The flow of oxygen and fluids through the lenses is not impeded by these surface modifications. Both surface treatments are an integral part of the lens and are not surface coatings that can be easily “stripped” away from the base material. Silicone hydrogel lenses have also been reported to have extremely low protein deposition[5].

Oxygen Transmissability and Corneal Health

A sufficient oxygen supply is required in order to maintain corneal integrity and to provide defence against infection. The minimum requirements for oxygen transmissibility (Dk/t) of extended wear contact lenses in order to prevent overnight hypoxia-induced edema was estimated to be 87 x 10-9 (cm x ml O2)/(s x ml x mmHg) by Holden and Mertz in 19846.More recently a level of 125 x 10-9 (cm x ml O2)/(s x ml x mmHg) has been reported as a requirement to prevent stromal anoxia[7].

Traditional contact lenses have relied on water to carry the oxygen through the lens. This has been a limiting factor, since 100% water has a Dk of only about 80 barrers. As a result, conventional hydrogel lens materials do not deliver sufficient oxygen during extended wear and a number of clinical signs of chronic hypoxia may occur. Conventional high-water lenses needed to be made thicker than their low water counterparts resulting in relatively low Dk/t values. Consequently, thicker high-water content lenses and thinner low-water content lenses deliver approximately the same amount of oxygen to the central cornea. It is the close relationship between water content and oxygen permeability that has impeded hydrogel lens material development for extended wear for more than 20 years.

In silicone hydrogel materials the oxygen is transmitted through the silicone component of the lens material, resulting in a dramatic increase in the oxygen permeability. Pure silicone rubber has a Dk of 400 to 600 barrers and this provides silicone hydrogel materials with Dk/t values of 110 to 175, which is 6 times more permeable than conventional hydrogel contact lenses. Figure 1 is redrawn from Brian Tighe’s chapter in Silicone Hydrogels[1] and demonstrates the Dk of these materials compared with conventional materials, in which the Dk is directly related to the water content of the lens material.

As a result of the increased oxygen availability, studies conducted at the CCLR have found overnight edema levels with the new generation materials to be similar to the levels seen with no lens wear and to be far lower than those measured with commercially available disposable soft lenses[8]. Figure 2 demonstrates the degree of central corneal swelling upon eye opening for eyes wearing etafilcon A (Acuvue?) and lotrafilcon A (Focus Night and Day?) lenses.

Central corneal swelling induced by an etafilcon A lens on eye opening was significantly higher than with a lotrafilcon A lens (8.7 ± 2.8% vs. 2.7 ± 1.9%, p<0.00001). The de-swelling profiles following lens removal were much quicker for the lotrafilcon A induced corneal swelling (100 minutes) than for etafilcon A induced swelling, which took almost twice as long to return to baseline levels.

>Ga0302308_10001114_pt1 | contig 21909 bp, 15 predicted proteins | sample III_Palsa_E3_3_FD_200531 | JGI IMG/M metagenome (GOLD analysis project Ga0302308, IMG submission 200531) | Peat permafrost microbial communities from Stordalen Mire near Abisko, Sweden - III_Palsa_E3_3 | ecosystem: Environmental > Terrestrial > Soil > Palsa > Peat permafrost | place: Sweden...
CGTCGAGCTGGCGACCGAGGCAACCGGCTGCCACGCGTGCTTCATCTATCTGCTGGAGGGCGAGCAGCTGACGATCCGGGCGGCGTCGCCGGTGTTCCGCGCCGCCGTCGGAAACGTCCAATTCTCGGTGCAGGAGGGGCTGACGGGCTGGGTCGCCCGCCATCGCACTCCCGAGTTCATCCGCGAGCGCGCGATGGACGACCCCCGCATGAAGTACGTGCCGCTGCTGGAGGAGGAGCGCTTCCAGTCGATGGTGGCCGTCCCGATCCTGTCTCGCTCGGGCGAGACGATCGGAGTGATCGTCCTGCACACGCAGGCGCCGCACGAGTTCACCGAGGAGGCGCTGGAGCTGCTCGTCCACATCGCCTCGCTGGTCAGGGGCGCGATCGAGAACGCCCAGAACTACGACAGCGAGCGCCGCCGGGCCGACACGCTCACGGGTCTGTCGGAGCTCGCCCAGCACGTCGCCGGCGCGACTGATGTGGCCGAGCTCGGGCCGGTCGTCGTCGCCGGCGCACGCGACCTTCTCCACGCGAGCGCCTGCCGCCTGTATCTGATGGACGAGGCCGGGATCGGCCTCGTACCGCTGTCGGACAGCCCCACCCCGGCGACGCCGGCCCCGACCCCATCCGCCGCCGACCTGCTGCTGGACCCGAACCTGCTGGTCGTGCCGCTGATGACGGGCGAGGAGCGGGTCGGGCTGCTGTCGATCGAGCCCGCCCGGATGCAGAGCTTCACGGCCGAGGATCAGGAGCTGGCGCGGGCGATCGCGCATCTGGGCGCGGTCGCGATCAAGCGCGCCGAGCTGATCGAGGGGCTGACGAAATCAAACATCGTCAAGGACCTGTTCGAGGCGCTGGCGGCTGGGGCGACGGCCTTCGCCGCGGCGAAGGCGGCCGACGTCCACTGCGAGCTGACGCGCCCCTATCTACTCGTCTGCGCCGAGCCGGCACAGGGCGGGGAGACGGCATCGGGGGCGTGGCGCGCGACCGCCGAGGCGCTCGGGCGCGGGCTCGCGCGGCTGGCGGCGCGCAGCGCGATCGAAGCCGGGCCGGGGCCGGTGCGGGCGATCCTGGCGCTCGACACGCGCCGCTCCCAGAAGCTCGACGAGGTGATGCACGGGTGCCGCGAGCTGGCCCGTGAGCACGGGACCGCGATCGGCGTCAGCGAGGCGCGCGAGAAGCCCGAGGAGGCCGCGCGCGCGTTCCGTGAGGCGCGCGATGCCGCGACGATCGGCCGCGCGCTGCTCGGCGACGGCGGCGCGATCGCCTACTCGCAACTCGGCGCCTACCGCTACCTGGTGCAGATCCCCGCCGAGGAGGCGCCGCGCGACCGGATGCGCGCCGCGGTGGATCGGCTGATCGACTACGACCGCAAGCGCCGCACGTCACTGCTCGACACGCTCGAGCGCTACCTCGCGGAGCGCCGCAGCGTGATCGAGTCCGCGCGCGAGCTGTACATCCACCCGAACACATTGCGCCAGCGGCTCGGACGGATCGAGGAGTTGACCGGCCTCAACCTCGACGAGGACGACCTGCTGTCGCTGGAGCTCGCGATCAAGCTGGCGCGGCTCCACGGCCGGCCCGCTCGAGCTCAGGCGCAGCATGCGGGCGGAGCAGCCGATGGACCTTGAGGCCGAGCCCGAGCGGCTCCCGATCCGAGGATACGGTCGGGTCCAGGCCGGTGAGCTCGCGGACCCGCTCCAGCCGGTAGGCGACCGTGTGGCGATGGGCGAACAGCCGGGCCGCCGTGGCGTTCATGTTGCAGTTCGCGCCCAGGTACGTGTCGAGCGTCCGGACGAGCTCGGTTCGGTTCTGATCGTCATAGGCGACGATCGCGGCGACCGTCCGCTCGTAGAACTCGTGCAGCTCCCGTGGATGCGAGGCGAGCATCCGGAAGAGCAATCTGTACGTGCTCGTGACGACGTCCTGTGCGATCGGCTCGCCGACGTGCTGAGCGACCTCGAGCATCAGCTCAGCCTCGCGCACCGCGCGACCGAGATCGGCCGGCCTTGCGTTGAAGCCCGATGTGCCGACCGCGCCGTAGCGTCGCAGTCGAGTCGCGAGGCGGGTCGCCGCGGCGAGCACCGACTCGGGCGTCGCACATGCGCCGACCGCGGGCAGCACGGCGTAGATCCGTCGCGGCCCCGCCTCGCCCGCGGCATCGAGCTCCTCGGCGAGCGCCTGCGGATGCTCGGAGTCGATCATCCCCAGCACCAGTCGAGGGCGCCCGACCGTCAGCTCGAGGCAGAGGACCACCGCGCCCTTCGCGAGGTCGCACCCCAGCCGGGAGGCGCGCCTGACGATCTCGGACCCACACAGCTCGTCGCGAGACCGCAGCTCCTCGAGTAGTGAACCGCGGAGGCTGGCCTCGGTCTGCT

In a similar study, the overnight central corneal swelling induced by balafilcon A lenses (PureVision?) was found to be 2.8 ± 2.0% compared to 8.7 ± 2.7% with a 70% water content lens (Dk/t = 22)9.

Ionic and Hydraulic Permeability and Lens Movement

The transport of fluid and ions through contact lenses is crucial for the provision of essential nutrients and removal of waste products and debris. The flow of water through the lens is also necessary for on-eye lens movement, comfort and wettability. It is the hydrogel component of lens materials that is responsible for these processes.

In homogenous silicone hydrogel materials such as balafilcon A, while the oxygen permeability increases, the hydraulic permeability decreases with decreasing water content. This is because fluids and ions are transported through the hydrogel component of the lens material. A minimum sodium ion and hydraulic permeability of 0.2 x 10-6 cm2sec-1 has been reported to be required for lens movement1. A balance therefore has to be reached between maximising oxygen transmission while still allowing sufficient hydraulic flow to prevent hydrophobic binding of the lens to the cornea.

In biphasic co-continuous silicone hydrogel materials such as lotrafilcon A, the oxygen and fluid permeability are “uncoupled” allowing a much greater level of hydraulic and ionic permeability than would be available through a polyHEMA with an equivalent water content. As a result, lenses made from this material display adequate lens movement while still benefiting from the additional oxygen permeability afforded with a water content of 24%. In the case of the balafilcon A material, a water content of 36% provides a hydraulic permeability which actually corresponds with that normally offered by a 40% water content lens. This suggests that there may also be some degree of phase separation of the material.

 Mechanical Properties and Lens Stiffness

Lens adhesion is also a factor of material elasticity. Pure silicone materials are extremely elastic and tend to adhere to the cornea with a “suction effect”. The material elasticity of the currently marketed silicone hydrogel lenses is much less and fortunately approaches that of HEMA. This further helps to prevent lens adhesion and promote movement and tear flow beneath the lens.